There is always something to write about, especially if you are a Nepali and are remotely interested in your country’s politics. Even if you aren’t “remotely” interested in your country’s politics, I’m sure there are issues that you could pick up on. Gossiping (and moaning, and complaining, and leg pulling, and so on) seems to be our second nature, and I don’t claim to be any different. BUT, of late, I have refrained from commenting on political issues back home – might as well because:
(i) even when I was commenting, I was doing so amidst the frustration of seeing the country I call home sliding downhill, crumbling like a house above the mudslide; and not as an “objective” political commentator who “knew his stuffs”
(ii) the early optimism (nearly a year now from the April uprising) and hope of country moving (or rather the old and mostly useless leaders trying to move the country) in the right direction (of participatory democracy, decentralisation and of economic development to name a few “right-direction” issues), have completely dried now, and I would rather keep to myself what little optimism that remains!
(iii) I am busy with my work (the usual excuse!), which determines my future more than anything else, and not even the political (and socio-economic) situation of the country that I was born in matters!
(iv) (and this is probably the REAL reason) I am sick and tired of trying to keep up with (and comprehend) what is happening in the country that I haven’t lived in for nearly a decade, and probably won’t live in for another few years to come!!!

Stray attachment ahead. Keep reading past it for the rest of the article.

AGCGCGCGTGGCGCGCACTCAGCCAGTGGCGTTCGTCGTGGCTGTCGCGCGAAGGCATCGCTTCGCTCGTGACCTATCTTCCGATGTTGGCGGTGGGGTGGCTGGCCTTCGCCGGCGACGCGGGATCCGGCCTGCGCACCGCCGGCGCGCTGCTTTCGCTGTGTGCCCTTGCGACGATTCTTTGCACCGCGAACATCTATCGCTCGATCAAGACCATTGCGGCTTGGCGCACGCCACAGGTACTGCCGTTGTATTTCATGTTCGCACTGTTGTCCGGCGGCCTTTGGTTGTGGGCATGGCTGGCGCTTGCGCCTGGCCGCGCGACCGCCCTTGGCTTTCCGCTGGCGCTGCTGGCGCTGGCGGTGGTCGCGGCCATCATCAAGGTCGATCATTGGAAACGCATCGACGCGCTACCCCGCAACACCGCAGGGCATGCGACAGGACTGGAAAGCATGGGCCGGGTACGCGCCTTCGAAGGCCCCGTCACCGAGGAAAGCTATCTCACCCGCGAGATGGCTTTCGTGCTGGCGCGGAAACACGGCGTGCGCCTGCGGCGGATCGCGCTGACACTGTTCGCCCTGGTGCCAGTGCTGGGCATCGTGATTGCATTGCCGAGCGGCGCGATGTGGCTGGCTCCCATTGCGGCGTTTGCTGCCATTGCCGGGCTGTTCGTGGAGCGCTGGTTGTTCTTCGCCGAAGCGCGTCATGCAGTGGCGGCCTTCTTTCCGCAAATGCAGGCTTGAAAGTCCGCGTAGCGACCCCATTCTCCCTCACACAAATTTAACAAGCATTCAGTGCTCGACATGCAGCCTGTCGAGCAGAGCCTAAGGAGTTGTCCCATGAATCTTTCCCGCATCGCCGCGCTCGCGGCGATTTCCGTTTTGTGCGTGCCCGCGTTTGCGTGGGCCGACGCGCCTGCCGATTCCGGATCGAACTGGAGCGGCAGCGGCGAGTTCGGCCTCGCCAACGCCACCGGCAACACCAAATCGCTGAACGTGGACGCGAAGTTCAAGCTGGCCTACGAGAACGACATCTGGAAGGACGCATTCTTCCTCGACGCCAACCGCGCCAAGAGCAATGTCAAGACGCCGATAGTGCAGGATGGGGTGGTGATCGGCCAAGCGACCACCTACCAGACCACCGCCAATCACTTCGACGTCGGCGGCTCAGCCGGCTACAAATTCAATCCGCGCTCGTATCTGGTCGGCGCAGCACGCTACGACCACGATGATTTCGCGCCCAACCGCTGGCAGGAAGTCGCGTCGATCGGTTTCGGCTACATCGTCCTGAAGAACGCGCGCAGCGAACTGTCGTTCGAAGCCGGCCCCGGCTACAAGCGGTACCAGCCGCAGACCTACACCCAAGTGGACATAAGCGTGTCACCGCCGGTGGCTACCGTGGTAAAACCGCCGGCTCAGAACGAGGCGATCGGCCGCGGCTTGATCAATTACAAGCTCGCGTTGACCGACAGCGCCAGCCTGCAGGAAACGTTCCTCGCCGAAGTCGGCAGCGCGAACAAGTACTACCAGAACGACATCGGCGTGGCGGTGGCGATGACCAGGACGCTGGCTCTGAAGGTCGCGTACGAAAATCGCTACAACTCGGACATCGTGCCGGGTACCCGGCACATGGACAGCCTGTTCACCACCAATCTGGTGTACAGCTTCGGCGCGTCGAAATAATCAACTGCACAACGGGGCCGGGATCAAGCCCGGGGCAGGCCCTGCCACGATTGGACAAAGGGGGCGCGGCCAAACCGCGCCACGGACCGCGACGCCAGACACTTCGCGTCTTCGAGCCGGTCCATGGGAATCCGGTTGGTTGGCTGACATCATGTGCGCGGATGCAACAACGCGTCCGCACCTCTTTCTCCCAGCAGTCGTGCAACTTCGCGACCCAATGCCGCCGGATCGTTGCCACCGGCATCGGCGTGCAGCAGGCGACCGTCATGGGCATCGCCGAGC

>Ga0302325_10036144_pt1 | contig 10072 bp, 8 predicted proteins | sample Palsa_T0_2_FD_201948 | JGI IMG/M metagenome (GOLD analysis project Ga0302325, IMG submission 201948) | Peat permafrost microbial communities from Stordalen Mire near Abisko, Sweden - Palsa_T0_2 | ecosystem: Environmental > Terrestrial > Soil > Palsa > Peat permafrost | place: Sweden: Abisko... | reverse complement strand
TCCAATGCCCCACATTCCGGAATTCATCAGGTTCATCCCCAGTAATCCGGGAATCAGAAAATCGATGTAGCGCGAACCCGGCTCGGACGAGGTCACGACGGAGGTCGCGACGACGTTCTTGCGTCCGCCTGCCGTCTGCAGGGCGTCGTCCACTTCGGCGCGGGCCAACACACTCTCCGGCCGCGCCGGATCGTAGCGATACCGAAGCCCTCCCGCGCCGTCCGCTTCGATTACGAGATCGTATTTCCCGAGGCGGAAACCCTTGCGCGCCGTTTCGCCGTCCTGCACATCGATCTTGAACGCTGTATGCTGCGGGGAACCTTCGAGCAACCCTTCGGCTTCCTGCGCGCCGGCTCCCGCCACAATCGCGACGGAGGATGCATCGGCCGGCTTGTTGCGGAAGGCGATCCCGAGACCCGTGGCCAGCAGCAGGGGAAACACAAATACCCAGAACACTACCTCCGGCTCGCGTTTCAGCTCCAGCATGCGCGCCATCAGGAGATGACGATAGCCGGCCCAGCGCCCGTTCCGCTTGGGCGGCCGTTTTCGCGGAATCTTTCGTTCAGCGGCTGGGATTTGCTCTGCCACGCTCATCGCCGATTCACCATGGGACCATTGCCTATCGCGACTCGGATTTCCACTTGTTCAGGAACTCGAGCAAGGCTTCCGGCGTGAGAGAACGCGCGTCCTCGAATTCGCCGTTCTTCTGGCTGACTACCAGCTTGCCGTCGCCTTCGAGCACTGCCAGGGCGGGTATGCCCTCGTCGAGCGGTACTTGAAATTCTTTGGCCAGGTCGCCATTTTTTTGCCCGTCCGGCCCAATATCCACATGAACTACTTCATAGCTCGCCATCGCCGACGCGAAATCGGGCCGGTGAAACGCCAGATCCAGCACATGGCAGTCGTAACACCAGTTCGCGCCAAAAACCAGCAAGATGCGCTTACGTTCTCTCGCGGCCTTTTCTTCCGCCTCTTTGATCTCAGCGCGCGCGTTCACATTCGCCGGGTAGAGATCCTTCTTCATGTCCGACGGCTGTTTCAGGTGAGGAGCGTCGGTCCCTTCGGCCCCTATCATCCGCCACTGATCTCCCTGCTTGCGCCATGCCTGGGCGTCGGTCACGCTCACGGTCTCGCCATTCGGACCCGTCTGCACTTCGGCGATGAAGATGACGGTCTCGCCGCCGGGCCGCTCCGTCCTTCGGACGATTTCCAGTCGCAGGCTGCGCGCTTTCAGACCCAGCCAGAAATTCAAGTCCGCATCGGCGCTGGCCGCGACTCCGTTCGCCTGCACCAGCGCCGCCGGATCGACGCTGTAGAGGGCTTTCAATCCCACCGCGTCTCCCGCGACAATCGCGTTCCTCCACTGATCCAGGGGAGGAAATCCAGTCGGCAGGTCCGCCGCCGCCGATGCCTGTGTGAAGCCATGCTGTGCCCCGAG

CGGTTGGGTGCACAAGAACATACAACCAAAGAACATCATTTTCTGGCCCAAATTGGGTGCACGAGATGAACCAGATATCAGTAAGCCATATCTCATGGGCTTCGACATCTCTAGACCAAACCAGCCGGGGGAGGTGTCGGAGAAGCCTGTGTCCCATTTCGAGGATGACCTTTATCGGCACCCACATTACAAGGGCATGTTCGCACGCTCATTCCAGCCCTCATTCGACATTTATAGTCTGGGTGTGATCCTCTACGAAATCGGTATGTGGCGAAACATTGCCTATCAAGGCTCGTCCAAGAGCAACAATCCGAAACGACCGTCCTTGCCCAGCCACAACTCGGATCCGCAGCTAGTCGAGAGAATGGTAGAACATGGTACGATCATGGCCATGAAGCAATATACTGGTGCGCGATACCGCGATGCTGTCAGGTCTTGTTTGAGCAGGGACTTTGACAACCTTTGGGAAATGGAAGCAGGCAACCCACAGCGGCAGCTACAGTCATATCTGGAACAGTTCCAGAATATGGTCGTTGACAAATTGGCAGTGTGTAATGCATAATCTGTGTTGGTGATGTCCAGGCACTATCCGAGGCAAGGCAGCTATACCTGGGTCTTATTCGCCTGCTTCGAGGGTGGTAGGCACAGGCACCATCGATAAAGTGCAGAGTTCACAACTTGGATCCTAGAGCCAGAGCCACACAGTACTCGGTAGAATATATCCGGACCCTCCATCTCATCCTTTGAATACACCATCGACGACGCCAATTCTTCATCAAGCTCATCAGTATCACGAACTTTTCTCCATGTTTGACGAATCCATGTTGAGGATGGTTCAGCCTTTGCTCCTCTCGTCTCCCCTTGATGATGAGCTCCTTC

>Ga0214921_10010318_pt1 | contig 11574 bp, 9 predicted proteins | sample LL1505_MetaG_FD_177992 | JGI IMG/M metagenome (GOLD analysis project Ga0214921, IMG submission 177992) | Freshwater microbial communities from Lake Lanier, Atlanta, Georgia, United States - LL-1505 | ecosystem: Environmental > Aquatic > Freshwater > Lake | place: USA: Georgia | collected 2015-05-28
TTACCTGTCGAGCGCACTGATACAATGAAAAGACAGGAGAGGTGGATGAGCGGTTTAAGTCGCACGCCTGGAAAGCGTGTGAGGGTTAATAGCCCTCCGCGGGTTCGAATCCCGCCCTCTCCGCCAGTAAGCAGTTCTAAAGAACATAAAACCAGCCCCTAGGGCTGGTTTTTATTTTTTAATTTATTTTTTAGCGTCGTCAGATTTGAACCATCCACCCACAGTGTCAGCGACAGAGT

Anyway, since I have managed to stay away from rambling on issues political for all this while, I might as well continue to do so. I think I’ll keep my opinion to myself, close to my heart for now, and for the foreseeable future too. For, I do not want to be listed among the so called non-resident Nepalis (NRNs), who are always happy to make comments and prescriptive remarks on the situation back home but never wish to go back to Nepal and try to “live it themselves”.
So, do I want to go back and “live it myself”? My honest answer is “I don’t know”. For I am tied for another good few years with my academic training, and after that, who knows!?! And as I have mentioned before, ideally, I like to see myself as a “global citizen”, even though the term seems to exist only for the rich and the powerful – only to those who seem to be able to gain “global access”. But “hope” and “optimism” are wonderful things…and luckily I seem to have both aplenty!!